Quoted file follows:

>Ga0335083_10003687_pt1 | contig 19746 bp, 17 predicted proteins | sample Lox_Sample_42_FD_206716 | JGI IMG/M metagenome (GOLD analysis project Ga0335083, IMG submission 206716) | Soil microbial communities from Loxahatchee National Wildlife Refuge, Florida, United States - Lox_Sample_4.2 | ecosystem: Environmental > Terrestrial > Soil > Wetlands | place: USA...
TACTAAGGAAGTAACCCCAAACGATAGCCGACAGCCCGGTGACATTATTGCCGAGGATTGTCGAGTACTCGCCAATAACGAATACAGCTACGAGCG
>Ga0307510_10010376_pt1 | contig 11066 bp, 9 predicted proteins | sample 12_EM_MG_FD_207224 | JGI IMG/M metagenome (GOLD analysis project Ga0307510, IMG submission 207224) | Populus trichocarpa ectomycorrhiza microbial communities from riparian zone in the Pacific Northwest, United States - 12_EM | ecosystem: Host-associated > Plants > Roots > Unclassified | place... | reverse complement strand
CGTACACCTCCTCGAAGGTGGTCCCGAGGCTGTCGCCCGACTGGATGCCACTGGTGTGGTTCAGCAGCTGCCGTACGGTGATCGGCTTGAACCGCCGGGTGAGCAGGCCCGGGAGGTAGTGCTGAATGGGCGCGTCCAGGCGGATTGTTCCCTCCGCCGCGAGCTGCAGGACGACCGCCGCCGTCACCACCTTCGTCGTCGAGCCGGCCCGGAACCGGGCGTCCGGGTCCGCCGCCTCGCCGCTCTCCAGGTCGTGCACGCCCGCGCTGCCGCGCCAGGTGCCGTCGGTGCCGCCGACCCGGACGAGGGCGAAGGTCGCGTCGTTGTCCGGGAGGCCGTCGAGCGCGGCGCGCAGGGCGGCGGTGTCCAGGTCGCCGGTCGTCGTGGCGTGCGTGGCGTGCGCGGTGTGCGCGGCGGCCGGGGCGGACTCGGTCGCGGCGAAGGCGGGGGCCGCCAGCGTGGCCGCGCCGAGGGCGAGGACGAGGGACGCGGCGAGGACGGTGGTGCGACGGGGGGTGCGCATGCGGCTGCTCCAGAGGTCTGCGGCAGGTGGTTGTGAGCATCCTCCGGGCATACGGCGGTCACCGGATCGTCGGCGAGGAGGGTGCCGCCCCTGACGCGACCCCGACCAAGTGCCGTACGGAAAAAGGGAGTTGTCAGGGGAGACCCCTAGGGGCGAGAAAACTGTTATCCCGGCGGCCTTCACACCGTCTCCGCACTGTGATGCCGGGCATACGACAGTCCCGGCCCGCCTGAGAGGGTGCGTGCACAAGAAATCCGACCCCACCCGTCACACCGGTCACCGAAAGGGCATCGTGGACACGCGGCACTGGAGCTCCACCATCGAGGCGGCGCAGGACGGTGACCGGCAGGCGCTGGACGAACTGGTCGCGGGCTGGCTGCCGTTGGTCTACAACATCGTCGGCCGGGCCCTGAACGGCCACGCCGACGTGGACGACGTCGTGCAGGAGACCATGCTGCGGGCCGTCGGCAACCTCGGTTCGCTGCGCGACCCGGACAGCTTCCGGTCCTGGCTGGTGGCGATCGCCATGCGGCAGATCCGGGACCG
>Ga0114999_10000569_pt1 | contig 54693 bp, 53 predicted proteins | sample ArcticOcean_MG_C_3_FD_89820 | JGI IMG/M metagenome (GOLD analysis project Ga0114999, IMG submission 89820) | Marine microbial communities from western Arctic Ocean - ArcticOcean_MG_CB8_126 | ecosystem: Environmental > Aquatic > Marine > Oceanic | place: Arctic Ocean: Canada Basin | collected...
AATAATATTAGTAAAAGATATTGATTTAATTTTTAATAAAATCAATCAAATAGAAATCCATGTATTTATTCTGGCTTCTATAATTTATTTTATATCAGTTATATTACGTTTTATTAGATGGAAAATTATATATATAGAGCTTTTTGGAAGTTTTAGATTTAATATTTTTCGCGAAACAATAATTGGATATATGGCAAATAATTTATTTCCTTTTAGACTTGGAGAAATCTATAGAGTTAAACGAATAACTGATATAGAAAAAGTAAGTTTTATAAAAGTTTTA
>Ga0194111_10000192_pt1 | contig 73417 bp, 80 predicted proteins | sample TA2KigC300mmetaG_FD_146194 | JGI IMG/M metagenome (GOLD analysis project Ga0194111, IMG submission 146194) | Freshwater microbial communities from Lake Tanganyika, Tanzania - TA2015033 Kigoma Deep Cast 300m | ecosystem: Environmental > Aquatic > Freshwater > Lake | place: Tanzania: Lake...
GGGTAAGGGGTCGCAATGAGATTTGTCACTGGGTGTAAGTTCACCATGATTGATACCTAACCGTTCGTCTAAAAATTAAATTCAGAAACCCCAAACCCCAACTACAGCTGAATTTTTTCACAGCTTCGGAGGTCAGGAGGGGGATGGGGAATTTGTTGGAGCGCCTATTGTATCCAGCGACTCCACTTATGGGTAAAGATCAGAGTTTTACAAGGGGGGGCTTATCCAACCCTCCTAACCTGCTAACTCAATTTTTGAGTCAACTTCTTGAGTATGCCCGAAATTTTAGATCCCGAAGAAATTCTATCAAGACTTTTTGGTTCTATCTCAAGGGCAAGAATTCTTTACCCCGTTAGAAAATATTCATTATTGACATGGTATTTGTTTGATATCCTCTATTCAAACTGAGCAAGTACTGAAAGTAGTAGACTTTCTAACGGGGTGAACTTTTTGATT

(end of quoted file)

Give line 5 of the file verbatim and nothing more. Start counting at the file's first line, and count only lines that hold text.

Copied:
>Ga0114999_10000569_pt1 | contig 54693 bp, 53 predicted proteins | sample ArcticOcean_MG_C_3_FD_89820 | JGI IMG/M metagenome (GOLD analysis project Ga0114999, IMG submission 89820) | Marine microbial communities from western Arctic Ocean - ArcticOcean_MG_CB8_126 | ecosystem: Environmental > Aquatic > Marine > Oceanic | place: Arctic Ocean: Canada Basin | collected...